We talked a lot and out of these discussions, a plan formed and a decision emerged: we would sell our sheep, put up a large polytunnel (to enable us to extend both the range of foods to grow and the season) and return some of the land to nature by creating something of a nature reserve to encourage a wider variety of fauna and flora onto our patch of land. This seems to fit much better with our desire for a more positive contribution towards conservation and nature and for a lifestyle that reduces our impact on the planet and increases our resilience. I am now at peace with our decision. Sitting with my difficult feelings and allowing myself all the time I needed to come through the distress and the struggle, I have a sense of renewed energy that comes from letting go of my attachment to my old role and integrating – rather than segregating - the difficult experiences into my life.

Our Welsh Mountain and Badger Face X ewes left our smallholding in June and have gone to a bigger flock in the next village. Only our three Shetlands remain. They are currently advertised for sale and we hope that we can find them a new owner soon. On hindsight, I can now see that I got carried away with the sheep which we originally got as lawnmowers to help us manage our land, then lambing them, then the addition of the Shetlands for their wool and their small size… When things don’t go according to plan, it is important to review the plan and change it if necessary. I don’t regret having the sheep. I enjoyed my time as a shepherdess and I learnt a lot and picked up skills from the experience. It was a useful way of managing the land when we first took on the smallholding. Now, three years on, we are more comfortable with our three acres and more confident in our role as land custodians.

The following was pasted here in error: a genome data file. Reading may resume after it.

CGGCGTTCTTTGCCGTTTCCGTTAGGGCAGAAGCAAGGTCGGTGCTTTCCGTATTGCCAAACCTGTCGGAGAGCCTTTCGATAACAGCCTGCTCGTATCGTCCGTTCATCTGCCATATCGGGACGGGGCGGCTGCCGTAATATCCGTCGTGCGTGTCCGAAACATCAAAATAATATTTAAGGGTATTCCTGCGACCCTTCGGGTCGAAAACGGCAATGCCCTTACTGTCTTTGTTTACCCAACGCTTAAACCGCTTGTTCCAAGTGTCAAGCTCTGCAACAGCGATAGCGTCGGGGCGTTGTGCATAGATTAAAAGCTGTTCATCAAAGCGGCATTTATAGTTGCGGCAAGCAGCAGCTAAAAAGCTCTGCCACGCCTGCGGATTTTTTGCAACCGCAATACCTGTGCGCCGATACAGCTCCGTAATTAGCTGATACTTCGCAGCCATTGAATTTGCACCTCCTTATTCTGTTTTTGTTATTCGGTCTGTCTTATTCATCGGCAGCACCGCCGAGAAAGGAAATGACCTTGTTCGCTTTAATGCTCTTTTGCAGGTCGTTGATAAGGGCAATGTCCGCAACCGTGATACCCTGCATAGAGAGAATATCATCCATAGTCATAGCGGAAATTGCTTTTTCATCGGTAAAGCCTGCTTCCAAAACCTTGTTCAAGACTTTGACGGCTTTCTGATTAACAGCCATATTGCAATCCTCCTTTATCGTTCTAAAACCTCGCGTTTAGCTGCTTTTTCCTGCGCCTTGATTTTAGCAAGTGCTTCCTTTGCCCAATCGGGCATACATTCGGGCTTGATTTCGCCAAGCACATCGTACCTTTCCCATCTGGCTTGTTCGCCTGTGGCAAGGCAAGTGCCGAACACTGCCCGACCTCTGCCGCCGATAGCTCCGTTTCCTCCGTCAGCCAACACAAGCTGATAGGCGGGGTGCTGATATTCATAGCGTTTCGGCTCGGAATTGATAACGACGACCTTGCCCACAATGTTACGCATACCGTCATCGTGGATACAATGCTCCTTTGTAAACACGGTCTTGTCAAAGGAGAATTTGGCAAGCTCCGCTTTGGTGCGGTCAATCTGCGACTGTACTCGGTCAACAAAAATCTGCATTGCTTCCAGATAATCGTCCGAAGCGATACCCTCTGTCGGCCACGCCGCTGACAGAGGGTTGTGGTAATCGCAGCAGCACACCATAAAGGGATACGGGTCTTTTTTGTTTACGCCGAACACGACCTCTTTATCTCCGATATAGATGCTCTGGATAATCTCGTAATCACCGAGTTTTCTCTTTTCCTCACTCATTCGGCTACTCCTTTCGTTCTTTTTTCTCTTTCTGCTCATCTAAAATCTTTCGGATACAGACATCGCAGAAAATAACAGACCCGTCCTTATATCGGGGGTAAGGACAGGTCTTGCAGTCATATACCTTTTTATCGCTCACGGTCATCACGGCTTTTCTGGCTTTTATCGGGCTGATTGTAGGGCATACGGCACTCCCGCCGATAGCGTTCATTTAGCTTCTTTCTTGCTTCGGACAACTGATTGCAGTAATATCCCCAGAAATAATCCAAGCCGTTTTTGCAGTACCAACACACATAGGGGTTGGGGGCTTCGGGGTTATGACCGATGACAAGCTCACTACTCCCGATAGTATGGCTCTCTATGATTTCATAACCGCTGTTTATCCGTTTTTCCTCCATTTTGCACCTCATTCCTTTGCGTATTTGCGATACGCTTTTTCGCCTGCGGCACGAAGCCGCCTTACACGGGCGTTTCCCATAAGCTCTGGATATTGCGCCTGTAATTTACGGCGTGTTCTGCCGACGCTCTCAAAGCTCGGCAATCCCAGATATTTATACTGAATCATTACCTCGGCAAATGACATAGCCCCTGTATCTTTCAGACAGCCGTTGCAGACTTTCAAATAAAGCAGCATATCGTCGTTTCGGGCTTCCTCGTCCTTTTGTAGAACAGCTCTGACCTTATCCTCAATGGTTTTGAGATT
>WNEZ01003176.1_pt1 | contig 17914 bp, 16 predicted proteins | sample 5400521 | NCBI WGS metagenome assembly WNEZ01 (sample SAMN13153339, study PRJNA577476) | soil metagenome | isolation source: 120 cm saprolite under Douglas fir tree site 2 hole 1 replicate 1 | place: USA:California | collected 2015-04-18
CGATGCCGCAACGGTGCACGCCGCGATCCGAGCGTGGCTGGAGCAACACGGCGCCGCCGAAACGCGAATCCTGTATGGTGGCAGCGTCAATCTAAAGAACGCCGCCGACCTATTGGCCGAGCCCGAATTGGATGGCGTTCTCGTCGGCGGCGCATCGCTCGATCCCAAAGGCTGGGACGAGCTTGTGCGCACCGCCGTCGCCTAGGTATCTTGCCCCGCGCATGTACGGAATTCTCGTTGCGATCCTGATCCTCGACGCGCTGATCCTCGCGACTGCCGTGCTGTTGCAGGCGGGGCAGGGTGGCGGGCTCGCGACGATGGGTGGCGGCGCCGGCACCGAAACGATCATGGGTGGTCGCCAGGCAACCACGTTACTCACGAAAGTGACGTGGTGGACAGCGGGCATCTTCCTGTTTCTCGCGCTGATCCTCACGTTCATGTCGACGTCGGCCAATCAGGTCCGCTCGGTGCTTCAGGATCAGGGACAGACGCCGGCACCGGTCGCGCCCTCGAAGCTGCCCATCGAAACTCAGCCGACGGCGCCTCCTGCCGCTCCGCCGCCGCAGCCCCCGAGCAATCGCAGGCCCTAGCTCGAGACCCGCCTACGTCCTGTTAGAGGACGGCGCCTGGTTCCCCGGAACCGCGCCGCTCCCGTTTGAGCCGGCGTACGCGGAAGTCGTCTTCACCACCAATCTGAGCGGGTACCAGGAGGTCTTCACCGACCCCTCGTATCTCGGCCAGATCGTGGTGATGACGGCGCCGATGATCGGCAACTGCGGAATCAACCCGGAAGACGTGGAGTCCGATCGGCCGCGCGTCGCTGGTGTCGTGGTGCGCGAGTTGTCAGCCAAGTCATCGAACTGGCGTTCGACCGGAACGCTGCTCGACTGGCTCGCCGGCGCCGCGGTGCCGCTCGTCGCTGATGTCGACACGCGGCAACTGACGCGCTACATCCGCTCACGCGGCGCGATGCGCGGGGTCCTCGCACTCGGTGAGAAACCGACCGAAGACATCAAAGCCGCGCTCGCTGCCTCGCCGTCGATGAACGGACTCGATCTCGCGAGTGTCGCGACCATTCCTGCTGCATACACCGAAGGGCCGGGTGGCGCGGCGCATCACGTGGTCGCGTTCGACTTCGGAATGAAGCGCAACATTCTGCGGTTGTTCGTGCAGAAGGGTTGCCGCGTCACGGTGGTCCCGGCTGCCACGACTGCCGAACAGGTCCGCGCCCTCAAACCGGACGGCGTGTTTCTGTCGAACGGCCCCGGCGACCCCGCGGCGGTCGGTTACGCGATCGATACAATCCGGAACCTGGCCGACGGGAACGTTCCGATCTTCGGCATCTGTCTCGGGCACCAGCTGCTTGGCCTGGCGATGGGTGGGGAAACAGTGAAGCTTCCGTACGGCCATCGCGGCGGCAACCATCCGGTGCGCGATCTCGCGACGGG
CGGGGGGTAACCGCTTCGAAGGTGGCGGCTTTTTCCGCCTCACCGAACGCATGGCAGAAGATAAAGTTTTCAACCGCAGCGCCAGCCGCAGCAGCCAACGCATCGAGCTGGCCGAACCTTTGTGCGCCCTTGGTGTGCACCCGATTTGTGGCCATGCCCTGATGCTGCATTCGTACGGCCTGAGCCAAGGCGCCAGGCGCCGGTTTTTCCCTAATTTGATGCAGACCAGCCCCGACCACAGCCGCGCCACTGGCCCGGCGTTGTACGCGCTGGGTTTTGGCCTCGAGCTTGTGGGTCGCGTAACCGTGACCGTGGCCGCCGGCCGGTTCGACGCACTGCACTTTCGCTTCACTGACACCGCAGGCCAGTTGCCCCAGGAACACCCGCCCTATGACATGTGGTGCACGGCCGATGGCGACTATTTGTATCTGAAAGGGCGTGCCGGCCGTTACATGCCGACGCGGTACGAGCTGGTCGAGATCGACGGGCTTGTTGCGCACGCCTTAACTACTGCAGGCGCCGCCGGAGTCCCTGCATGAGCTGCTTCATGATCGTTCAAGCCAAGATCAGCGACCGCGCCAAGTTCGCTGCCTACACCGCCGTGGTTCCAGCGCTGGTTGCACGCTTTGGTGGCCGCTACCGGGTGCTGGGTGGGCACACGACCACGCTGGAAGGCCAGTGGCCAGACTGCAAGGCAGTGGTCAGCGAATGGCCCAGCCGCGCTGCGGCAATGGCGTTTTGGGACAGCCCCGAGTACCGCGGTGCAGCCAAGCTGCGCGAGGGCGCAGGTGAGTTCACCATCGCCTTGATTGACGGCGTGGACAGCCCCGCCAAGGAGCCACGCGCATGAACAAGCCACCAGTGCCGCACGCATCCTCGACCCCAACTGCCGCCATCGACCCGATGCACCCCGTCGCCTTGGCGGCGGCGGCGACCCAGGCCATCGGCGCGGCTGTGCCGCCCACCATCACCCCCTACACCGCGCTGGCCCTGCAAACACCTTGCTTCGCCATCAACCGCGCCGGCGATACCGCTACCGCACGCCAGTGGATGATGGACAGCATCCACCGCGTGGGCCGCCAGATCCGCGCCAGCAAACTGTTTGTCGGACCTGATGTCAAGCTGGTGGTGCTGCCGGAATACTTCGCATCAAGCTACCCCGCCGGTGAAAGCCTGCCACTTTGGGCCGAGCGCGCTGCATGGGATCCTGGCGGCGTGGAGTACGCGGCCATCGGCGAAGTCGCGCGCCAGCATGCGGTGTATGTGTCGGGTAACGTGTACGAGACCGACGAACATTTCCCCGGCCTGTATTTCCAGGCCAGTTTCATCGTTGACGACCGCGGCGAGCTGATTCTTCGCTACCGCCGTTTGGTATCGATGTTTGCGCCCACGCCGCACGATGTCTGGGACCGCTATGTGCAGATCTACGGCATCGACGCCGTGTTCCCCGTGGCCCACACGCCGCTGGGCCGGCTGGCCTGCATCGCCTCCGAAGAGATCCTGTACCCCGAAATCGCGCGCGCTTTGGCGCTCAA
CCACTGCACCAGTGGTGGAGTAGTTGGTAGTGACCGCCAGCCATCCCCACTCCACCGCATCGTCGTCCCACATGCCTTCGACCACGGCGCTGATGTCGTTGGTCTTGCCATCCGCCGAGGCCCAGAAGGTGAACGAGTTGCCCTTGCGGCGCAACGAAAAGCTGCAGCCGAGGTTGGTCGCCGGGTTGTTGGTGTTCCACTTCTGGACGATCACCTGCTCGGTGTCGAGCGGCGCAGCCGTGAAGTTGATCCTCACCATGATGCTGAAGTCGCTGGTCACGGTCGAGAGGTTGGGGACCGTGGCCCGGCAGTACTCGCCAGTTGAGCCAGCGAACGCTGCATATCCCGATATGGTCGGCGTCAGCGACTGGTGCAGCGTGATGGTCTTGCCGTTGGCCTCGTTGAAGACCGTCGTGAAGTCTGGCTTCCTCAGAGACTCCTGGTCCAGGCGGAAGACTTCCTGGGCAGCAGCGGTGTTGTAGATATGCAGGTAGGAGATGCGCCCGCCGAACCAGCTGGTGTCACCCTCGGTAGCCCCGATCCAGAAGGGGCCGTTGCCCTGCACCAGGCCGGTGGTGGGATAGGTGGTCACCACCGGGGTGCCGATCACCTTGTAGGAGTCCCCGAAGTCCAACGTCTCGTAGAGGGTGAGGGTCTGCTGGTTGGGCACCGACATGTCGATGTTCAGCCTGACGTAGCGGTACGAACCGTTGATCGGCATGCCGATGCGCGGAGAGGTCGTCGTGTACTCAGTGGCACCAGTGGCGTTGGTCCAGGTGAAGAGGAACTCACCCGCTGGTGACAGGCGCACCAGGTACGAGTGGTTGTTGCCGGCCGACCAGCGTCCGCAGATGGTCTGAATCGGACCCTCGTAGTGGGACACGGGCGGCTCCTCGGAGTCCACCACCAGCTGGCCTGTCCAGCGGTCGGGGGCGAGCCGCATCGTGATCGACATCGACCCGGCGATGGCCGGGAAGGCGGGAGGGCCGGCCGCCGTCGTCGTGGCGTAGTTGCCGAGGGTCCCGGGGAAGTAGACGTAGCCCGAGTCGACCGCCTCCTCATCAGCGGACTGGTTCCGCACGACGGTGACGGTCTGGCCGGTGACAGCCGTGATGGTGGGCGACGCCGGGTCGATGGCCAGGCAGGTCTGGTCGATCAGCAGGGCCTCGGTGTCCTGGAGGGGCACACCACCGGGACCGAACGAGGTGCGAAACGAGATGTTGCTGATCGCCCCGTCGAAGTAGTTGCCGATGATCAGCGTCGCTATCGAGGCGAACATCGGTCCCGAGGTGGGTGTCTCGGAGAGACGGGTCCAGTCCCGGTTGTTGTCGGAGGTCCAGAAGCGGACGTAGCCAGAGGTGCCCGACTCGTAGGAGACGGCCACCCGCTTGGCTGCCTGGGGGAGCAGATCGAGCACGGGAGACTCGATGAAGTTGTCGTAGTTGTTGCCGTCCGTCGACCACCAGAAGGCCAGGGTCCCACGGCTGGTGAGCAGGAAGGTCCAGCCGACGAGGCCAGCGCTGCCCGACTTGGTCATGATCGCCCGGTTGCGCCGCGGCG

Our future plans are not all firm yet, some just ideas at the moment, and we hope to start bringing them to fruition when the sheep eventually go. For now, we pause, reflect, research, consider, take advice and plan. I am comfortable with taking the smallholding in a different direction, one that ultimately brings us closer to our self-reliance goals and more in line with our values and what matters to us. Sometimes, it takes a tough experience to help us realise we are straying from our purpose or that we need to change paths. Out of a dark and difficult time can come renewed focus, light and joy.

As we head towards Autumn, there is no better time to embrace change by letting go of what limits us, what no longer serves us well and what is outgrown within us. The wheel of the year turns… nothing is permanent, growth is not unlimited. Nature is cyclical and teaches us about change especially at this point in the year when the natural landscape changes from lush, summery greens to a riot of autumnal yellows, browns, reds and pinks. Next time you’re near a tree, sit under it for a while, watch the leaves fall and let them to teach you to let go of whatever has run its course with you.

Goodbye, Summer... Hello, Autumn!